Who is Making you that Angry?

Angry? Nah, nobody's angry. ;)

The written blog is a condensed version of the Video Blog;

Yesterday I had a chat with a friend who started off with “I’m so sick of _____ telling me what to do” followed up by “He just makes my blood boil” and “makes me sick to my stomach”. She capped it all off with “he knows how to push my buttons”.
Well of course, these are supposed to be metaphorical for being angry and upset but when stomach is upset, blood is boiling and the word ‘sick’ gets used twice to describe the feeling, someone’s bodily functions are in question. Lol

As it turns out, this guy didn’t get her to do what he wanted her to, but he did make her feel ill. So, she lost control of the situation either way. The phrase “he knows how to push my buttons” is the tell-tale part of that. Of course we all have things which have the potential of infuriating us. Hiccups do it for me because they take over and I lose control. :)

There has been an ongoing ‘argument’ about whether anger is useful. I have heard the debates, I have heard everyone’s reasons for when to get angry and when not to. One thing I don’t like is when it’s presumed ok to use getting angry as reason to get back something you really believe in. The reason I dislike it is because if you are really passionate about changing something you think is ‘immoral’, ‘ignorant’ or ‘wrong’, I feel it cross-cancels your cause and who your character is. I feel as though we are programmed to be angry. ‘Getting angry at injustice’ is a phrase I am annoyed by because injustice is very wrong and I would really agree, but I don’t like that the word ‘justice’ has been hijacked by the word ‘angry’ and taken on a trip around the world. I am a firm believer that problems can be solved without being angry. If real change is to happen, it won’t be anger that fixes it. It will be consolidated, intelligent action from loving, compassionate, passionate people coming together for the greater good and representing good. If we are to support bringing ‘goodness’ back, we should represent ‘goodness’ with good things.

If we think family has become divided, should we go out there representing family by using anger to try and get family values back or would it be better to show a good example of family and be a good example of family?

Let me go back to the phrase she used, “he knows how to push my buttons”. He seems to know what aggravates her, what annoys her, what makes her angry, what shuts her down and what debilitates her, but I still am not seeing healing taking place. We do this in relationships, at work, in politics and religion. We do this without children and neighbors. We seem to have become experts at knocking the chip off of someone’s shoulder, we know what part of a knee-cap to slam a baseball bat into. We know what kind of dialog will confuse the enemy but we don’t know how to practice peace.
So he knows how to make her shut down but I think it’s fair to say she knows how to receive the intended emotions. It’s become so classically obvious. He pushes the buttons…she falls into a heap on the floor.

“Same time tomorrow, hunny?”

“Sure! I’ll see it coming, I’ll recognize the dialog and I will crumple at the same place in our home.”

“Look forward to seeing you then.”

When we acknowledge someone knows how to push our buttons, isn’t this a realization that not only have they found the weak spot, but we actually HAVE the weak spot?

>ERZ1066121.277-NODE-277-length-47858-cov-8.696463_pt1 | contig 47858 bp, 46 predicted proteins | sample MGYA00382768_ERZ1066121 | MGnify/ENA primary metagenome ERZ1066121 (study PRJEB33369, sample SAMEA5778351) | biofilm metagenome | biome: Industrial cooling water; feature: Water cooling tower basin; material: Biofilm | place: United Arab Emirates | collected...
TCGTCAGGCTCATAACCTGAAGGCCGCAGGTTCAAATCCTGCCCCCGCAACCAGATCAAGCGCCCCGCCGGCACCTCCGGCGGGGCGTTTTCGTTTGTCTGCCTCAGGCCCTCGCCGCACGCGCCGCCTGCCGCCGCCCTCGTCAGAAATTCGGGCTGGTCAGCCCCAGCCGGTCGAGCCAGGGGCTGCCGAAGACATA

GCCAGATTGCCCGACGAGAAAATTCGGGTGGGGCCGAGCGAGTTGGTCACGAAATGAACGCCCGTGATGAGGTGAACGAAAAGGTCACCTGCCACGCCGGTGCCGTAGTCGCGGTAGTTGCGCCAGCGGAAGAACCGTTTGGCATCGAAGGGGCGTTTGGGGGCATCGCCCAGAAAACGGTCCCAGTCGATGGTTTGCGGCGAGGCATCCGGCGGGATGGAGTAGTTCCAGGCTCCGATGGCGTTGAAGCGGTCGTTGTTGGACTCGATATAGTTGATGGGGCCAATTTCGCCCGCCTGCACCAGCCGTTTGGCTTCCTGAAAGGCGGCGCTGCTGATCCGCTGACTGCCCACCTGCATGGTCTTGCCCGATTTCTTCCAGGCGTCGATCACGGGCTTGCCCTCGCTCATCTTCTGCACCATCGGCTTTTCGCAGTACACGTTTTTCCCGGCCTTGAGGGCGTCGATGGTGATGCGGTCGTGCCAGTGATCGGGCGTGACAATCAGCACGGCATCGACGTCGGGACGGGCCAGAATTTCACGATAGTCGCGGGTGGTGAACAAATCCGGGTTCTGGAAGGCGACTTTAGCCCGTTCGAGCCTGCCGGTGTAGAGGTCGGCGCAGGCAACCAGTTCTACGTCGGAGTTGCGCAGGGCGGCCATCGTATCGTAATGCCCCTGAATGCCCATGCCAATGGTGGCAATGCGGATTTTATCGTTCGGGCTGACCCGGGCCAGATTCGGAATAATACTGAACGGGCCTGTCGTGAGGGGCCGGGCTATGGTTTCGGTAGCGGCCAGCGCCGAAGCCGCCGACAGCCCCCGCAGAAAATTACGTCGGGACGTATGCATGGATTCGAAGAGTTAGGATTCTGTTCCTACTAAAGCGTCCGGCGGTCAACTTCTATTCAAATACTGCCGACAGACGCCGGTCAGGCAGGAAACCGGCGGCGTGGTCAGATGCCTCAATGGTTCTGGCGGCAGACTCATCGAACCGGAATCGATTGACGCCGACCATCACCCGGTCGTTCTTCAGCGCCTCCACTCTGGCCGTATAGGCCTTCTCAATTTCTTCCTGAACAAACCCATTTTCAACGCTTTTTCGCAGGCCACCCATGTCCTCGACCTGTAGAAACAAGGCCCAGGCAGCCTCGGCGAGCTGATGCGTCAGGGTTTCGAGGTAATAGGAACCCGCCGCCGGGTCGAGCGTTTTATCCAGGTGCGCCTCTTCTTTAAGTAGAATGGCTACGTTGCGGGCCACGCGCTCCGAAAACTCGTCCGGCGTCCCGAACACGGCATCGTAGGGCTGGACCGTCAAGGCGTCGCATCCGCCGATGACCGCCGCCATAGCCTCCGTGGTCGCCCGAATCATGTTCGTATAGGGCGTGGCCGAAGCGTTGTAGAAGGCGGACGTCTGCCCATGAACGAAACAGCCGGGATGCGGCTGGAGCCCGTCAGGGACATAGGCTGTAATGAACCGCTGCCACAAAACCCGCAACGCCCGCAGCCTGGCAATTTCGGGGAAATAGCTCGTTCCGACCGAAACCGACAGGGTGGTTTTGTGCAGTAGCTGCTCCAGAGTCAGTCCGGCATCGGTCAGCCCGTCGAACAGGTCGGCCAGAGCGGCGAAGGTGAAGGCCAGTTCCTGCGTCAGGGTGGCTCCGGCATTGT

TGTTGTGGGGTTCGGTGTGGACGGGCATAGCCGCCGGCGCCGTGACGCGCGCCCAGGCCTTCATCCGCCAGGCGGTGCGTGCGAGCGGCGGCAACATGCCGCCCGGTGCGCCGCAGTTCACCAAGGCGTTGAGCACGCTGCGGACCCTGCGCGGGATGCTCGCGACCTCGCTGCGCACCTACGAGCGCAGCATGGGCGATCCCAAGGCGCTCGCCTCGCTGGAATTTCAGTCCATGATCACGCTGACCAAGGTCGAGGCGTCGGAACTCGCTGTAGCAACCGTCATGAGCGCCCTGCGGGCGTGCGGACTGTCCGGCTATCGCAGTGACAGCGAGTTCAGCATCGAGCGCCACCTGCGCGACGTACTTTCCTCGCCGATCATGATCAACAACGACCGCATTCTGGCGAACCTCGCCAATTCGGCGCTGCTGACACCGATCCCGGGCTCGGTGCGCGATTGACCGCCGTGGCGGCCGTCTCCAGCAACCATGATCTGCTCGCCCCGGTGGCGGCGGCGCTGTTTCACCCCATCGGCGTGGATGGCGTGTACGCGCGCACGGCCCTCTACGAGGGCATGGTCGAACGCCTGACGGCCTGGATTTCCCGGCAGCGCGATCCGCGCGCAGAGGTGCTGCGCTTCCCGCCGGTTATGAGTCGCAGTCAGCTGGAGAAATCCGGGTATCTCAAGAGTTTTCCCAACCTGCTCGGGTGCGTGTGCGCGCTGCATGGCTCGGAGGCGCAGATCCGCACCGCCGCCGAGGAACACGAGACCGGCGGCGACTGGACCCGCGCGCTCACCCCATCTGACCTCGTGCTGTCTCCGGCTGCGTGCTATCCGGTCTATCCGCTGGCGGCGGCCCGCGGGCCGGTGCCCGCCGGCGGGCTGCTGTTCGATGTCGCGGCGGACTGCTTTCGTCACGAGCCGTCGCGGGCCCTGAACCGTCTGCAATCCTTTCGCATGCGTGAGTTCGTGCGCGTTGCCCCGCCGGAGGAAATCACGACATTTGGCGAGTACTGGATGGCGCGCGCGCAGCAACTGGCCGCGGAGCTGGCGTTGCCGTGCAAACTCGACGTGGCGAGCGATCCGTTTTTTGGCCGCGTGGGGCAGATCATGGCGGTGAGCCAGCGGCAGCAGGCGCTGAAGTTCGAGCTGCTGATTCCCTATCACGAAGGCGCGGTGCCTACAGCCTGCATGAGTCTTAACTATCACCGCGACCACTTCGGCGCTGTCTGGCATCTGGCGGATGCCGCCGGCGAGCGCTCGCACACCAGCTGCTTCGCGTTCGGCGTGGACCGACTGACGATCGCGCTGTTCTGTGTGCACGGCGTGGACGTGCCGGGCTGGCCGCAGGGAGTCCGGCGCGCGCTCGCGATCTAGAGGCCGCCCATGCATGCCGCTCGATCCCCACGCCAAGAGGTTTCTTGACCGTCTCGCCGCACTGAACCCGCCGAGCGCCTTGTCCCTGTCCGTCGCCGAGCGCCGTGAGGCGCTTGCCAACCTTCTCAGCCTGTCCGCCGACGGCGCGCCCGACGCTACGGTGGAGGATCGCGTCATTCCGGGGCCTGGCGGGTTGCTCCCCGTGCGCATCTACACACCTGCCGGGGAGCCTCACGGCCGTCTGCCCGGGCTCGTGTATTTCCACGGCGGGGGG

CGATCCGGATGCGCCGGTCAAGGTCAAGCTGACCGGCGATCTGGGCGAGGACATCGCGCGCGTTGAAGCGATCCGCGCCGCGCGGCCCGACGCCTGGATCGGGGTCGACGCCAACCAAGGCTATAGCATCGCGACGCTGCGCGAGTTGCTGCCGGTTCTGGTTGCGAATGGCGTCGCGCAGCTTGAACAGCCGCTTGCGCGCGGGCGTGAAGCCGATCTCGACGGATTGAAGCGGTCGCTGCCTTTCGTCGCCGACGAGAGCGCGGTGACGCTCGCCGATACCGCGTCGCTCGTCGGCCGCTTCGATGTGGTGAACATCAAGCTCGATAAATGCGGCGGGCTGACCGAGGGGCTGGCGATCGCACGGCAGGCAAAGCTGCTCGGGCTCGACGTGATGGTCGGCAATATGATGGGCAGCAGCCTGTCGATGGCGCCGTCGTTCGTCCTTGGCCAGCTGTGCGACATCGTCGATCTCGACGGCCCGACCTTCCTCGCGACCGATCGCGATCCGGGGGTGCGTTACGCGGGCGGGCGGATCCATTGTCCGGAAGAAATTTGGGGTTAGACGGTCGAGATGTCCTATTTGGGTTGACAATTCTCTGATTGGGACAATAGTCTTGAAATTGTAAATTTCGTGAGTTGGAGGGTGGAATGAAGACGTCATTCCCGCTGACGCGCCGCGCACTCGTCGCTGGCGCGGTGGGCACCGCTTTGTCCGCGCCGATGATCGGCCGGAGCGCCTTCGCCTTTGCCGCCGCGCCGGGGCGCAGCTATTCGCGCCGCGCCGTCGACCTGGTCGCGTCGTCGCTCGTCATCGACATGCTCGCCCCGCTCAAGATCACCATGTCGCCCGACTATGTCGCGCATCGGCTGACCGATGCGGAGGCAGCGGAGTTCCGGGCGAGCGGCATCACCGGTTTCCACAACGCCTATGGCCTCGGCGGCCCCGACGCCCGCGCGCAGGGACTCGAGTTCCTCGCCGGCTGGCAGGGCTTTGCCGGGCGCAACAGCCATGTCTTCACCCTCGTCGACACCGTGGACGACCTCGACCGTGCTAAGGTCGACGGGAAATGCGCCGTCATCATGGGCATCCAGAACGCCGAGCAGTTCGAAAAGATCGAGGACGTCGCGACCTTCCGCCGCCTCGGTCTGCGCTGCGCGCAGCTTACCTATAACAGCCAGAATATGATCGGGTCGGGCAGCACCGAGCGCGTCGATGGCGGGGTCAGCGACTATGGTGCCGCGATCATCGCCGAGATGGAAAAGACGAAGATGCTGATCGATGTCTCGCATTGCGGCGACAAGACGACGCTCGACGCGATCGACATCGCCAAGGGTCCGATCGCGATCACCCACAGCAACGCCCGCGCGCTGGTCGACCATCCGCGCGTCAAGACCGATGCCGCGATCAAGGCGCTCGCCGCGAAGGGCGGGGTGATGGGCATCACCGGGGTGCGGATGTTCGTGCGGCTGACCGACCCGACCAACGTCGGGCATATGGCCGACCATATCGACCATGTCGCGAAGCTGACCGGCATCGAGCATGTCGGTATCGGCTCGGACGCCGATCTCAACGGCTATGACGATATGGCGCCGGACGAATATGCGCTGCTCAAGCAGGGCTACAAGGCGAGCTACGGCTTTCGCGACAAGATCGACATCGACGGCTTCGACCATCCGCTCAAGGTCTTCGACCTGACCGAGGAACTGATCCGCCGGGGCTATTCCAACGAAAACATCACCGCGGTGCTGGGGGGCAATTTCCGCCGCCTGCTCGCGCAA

What I have done that seems to work for me is I have found my weak spots and started to strengthen them. If you have a crack in the foundation or a center beam ready to fold that is going to make the house fold, wouldn’t it be wise to get it fixed? Our bodies and souls are our house! Our own temple needs to be solid! Instead of trying to fix something we hate in the other person, wouldn’t it be wise to fix our cracks so their storms can’t blow us over like some little pig’s hay house?

I am recognizing the things which anger me but I am also realizing that making someone else angry doesn’t help, invite change or make them feel very good.
I’ve mentioned him before, but Frank Gryner is my role model in this area. I have known Frank for over 5 years now and he doesn’t require anger to get anything done in his life. He systematically deals with issues respectfully, compassionately and lovingly without getting hot-headed. Getting hot-headed to him means losing control of the situation and his emotions. It’s not even entertained as a means to get something done. He’s a good listener and makes good business decisions. He’ll tell you it’s because it is how adults should deal with problems. He doesn’t think he’s doing anything outside the norm at all. He doesn’t think he’s honed in on some new technique. He does things systematically and intelligently.

I do understand it’s a very popular thing to say anger can be helpful and I fully expect there to be lots of people respond with how helpful anger is. Let me put out that fire now by saying you most likely have many times in your life where anger worked for you in changing a situation. That’s your prerogative. I am pretty sure though, it’s not near as brilliant as Frank’s approach. ;)

I think emoting and invoking anger is one approach to solving problems. I just don’t feel like anger makes anyone feel good. I am hoping we can get past just trying to control and fix everything so we can rediscover relationships with each other again. That would ROCK! We can continue to fritter away our days and never really get to live or we can gain full control of our emotions so we can use them and channel them towards this greater good we keep threatening.

Working on my temper when the hiccups flare up,
Karen :)

“Anger is a killing thing: it kills the man who angers, for each rage leaves him less than he had been before - it takes something from him.” ~Louis L’Amour

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